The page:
As flu season approaches, claims that the flu vaccine is a 'waste of money' are being widely reported. The Daily Telegraph declares that 'flu vaccine effectiveness [is] exaggerated,' while the Daily Mail claims that 'flu jabs are a 'waste' of taxpayer's money.'
Both headlines are exaggerations based loosely on a new report from researchers at the University of Minnesota.
While the news stories go on to offer measured coverage of the report, the suggestion that the vaccine is of limited effectiveness in older people and a 'waste of money' is spurious and misleading when read out of context in the headlines.
The report by a team of researchers at the Center for Infectious Disease Research and Policy (CIDRAP) at the University of Minnesota covers multiple aspects of the flu vaccine in the US. It includes evidence of the vaccine's effectiveness, research and development efforts, vaccine production, and policy surrounding who gets the vaccine.
While the flu vaccine is not 100% effective, the flu vaccination programme in the UK has proven effective at preventing deaths. Claims that the flu vaccine is in some way over-hyped are based on the report's finding that the perceived level of effectiveness may be putting vaccine manufacturers off investing in research into new types of flu vaccine.
Multiple strains of the flu virus may be circulating in any given year. Current efforts to prepare for and combat flu epidemics include the widespread production and use of a yearly flu vaccine. This vaccine is developed to protect against three strains of the virus that experts predict will circulate during the upcoming winter flu season.
The UK Department of Health (DH) reports that the current trivalent inactivated influenza vaccine (the seasonal flu jab) has an overall efficacy, or success rate, of 59% among adults aged 18 to 65 years. Protection may be lower in the elderly. The type of flu vaccine recommended for children (a 'live' vaccine as opposed to an inactivated vaccine) is thought to be more effective, with a reported efficacy of 83% for children. The DH figures correspond with those reported in the current CIDRAP report.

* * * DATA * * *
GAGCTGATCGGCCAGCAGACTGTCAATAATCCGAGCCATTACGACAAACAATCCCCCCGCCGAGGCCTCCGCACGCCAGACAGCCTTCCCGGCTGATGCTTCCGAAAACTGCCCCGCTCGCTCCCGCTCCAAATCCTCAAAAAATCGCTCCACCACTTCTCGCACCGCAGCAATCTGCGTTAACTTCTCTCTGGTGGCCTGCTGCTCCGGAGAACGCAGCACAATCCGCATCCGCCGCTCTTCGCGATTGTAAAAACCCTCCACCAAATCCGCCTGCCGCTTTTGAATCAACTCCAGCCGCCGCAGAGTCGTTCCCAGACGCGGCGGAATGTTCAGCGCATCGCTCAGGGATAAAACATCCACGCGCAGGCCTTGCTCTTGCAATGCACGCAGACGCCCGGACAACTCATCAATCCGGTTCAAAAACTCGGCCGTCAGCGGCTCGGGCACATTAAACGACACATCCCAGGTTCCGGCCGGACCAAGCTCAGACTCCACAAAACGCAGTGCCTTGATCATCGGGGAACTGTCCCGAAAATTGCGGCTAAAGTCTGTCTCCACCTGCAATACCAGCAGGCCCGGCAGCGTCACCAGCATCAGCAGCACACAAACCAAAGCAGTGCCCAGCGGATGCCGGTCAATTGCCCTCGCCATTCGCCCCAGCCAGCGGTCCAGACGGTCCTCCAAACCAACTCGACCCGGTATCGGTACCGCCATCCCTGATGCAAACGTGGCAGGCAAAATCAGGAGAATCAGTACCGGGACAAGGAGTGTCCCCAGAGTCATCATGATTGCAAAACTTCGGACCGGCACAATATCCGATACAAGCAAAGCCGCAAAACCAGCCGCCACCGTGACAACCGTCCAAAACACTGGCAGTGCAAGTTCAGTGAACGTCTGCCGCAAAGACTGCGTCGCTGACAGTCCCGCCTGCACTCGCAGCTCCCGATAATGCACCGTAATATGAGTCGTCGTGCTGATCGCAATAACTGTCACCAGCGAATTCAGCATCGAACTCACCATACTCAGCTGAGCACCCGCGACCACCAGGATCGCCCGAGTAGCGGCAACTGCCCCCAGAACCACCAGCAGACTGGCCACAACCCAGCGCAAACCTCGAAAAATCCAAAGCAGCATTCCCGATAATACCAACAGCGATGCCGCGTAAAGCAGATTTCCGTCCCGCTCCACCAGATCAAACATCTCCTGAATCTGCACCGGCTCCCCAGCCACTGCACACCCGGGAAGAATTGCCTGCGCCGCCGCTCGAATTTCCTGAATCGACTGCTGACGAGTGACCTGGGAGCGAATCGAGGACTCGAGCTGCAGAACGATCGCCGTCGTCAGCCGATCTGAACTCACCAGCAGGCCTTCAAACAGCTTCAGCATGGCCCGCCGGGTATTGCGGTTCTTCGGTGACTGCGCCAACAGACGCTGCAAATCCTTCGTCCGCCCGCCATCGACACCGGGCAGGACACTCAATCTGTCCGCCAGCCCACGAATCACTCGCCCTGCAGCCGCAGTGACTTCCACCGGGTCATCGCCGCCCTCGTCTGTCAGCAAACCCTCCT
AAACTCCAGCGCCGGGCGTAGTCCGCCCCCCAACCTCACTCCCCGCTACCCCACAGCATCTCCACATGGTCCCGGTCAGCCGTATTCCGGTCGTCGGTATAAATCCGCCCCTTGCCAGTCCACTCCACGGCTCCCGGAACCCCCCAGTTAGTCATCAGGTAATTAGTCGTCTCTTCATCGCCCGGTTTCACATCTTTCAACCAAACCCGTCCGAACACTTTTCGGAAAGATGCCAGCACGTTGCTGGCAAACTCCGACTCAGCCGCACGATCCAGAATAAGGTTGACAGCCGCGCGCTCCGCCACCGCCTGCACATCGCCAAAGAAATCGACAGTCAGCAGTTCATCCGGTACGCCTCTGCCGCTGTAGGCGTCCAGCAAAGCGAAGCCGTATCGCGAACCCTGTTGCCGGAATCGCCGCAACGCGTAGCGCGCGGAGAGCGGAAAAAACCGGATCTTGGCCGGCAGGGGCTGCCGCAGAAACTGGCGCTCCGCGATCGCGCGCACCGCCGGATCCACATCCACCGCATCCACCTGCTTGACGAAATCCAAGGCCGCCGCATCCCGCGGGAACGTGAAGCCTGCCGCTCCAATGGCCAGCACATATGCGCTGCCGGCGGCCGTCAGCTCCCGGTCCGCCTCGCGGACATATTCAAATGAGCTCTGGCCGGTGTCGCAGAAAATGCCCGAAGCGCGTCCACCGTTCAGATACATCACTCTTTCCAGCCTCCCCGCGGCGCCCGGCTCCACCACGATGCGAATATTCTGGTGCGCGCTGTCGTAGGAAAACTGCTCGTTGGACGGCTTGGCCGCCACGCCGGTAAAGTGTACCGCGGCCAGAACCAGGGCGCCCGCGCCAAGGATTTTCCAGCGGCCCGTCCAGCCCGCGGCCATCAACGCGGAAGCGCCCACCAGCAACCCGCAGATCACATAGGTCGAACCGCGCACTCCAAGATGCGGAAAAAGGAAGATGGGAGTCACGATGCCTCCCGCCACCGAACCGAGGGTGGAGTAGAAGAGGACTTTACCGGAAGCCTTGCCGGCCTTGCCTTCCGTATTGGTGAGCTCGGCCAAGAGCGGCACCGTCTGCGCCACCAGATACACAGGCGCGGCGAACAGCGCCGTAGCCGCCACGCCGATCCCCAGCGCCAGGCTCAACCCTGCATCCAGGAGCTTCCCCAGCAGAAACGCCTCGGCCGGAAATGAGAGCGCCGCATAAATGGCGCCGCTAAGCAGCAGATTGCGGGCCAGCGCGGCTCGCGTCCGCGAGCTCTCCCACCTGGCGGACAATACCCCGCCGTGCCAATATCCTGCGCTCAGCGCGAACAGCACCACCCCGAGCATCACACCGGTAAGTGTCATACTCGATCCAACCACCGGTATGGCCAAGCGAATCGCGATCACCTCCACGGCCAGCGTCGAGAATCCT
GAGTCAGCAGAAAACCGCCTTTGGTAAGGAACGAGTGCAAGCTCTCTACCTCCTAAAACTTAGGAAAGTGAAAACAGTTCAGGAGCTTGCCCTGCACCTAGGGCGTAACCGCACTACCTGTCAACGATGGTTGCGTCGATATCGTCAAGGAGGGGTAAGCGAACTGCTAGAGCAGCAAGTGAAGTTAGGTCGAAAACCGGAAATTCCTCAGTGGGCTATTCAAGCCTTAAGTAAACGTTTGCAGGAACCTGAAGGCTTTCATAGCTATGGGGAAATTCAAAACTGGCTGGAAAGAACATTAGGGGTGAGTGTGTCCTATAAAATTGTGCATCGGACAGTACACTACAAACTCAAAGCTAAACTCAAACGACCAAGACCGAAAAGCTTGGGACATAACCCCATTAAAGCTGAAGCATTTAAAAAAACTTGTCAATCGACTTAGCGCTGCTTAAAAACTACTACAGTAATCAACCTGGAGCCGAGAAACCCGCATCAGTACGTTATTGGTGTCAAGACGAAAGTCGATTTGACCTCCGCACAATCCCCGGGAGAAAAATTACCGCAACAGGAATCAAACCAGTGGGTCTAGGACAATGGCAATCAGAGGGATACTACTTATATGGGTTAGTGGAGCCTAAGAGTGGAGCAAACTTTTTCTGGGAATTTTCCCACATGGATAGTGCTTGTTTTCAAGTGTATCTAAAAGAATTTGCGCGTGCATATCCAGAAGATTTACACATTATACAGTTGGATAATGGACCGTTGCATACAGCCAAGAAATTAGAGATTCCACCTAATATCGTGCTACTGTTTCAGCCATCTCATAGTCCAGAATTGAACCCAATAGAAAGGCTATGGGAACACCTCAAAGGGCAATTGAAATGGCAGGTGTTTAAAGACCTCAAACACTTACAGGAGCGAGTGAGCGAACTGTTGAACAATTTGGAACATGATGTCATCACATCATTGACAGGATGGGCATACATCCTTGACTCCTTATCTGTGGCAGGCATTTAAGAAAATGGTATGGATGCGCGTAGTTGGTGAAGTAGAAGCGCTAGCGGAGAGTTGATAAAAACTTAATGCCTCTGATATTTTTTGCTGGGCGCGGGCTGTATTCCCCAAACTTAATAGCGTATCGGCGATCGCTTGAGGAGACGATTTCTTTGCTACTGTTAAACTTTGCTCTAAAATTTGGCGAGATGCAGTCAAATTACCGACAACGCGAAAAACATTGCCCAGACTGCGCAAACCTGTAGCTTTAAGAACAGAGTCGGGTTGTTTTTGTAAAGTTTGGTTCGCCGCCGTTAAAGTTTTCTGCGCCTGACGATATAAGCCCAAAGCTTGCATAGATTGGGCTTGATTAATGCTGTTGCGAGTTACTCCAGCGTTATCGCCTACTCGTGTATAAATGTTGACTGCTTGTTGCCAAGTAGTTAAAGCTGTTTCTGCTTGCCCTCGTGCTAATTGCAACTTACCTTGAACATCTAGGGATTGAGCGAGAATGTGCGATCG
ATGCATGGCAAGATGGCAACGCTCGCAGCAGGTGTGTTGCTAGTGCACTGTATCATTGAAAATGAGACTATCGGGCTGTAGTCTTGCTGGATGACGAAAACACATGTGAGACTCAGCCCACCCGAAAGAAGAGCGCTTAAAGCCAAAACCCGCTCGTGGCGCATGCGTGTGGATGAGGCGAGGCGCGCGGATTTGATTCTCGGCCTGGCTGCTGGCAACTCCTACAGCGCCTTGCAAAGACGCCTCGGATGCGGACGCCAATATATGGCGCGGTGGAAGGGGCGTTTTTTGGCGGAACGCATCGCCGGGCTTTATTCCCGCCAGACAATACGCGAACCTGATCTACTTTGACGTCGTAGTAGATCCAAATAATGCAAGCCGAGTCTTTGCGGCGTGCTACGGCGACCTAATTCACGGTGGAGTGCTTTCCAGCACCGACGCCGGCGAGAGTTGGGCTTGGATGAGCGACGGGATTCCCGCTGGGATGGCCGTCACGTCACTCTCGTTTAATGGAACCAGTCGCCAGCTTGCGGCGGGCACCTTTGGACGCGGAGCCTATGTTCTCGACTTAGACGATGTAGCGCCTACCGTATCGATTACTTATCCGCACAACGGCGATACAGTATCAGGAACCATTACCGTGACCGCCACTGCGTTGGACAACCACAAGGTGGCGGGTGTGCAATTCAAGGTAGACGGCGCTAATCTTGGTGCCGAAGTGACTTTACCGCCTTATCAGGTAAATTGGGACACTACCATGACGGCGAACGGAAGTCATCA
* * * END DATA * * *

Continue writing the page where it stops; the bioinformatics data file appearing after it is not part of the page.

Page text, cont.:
The report was produced by the Center for Infectious Disease Research and Policy (CIDRAP). CIDRAP is a research unit based at the University of Minnesota in the US, which says it aims to "prevent illness and death from infectious diseases through epidemiological research".
CIDRAP carried out an extensive review of flu vaccine efforts. The report authors reviewed studies published between 1967 and 2012 that looked into the effectiveness of flu vaccination. This report covers:
The CIDRAP review reports 10 key findings, only some of which feature in current media coverage.
The report says that the current flu vaccine offers "substantially lower" protection than that offered by most routinely recommended vaccines. However, the report has concluded that during some flu seasons, the jab offers substantially more protection for most people compared with not being vaccinated at all.
It says that for one form of the vaccine (trivalent inactivated influenza vaccine, or TIV) the evidence surrounding protection varied:
For the other type of vaccine (live attenuated influenza vaccine, or LAIV), CIDRAP found:
The review found that commonly cited figures regarding flu vaccine effectiveness are largely based on studies with poor methodology, and studies employing better methods have not reported protection levels as high. The authors suggest that this perception of vaccine effectiveness prevents research into the development of highly effective vaccines.
Over the last 50 years in the US the groups of people recommended to receive the annual flu jab have expanded beyond those at high risk of complication. The study authors report that these recommendations were often based on professional judgement and not scientific evidence.
New approaches to flu vaccine development may offer increased protection against seasonal flu, but more research support is needed to determine whether these approaches could result in "game-changing vaccines".
The media did not cover the report findings concerning vaccine policy, financing, production and distribution.
The CIDRAP report recommends:
These are broad recommendations and it is unclear at this point how and whether they will be implemented.
The media coverage of this report in the UK was poor for two main reasons:
Due to both of these facts, there are a number of important points that need to be stressed:
Overall, the report found that while the protection offered by the current annual flu jab is less than ideal when compared to other vaccines, for most people it is still better than not being vaccinated.
The report certainly does not conclude that flu vaccination be abandoned, or is a "waste of taxpayer's money".
But it does suggest that a new approach be taken to the development of the annual vaccine by both drug companies and governments, so that the protection it offers can be brought up to the standards we see with jabs for other diseases.
The report also recommends that more resources need to be put aside so that in the event of a future flu pandemic an appropriate vaccine can be produced quickly and distributed to the public.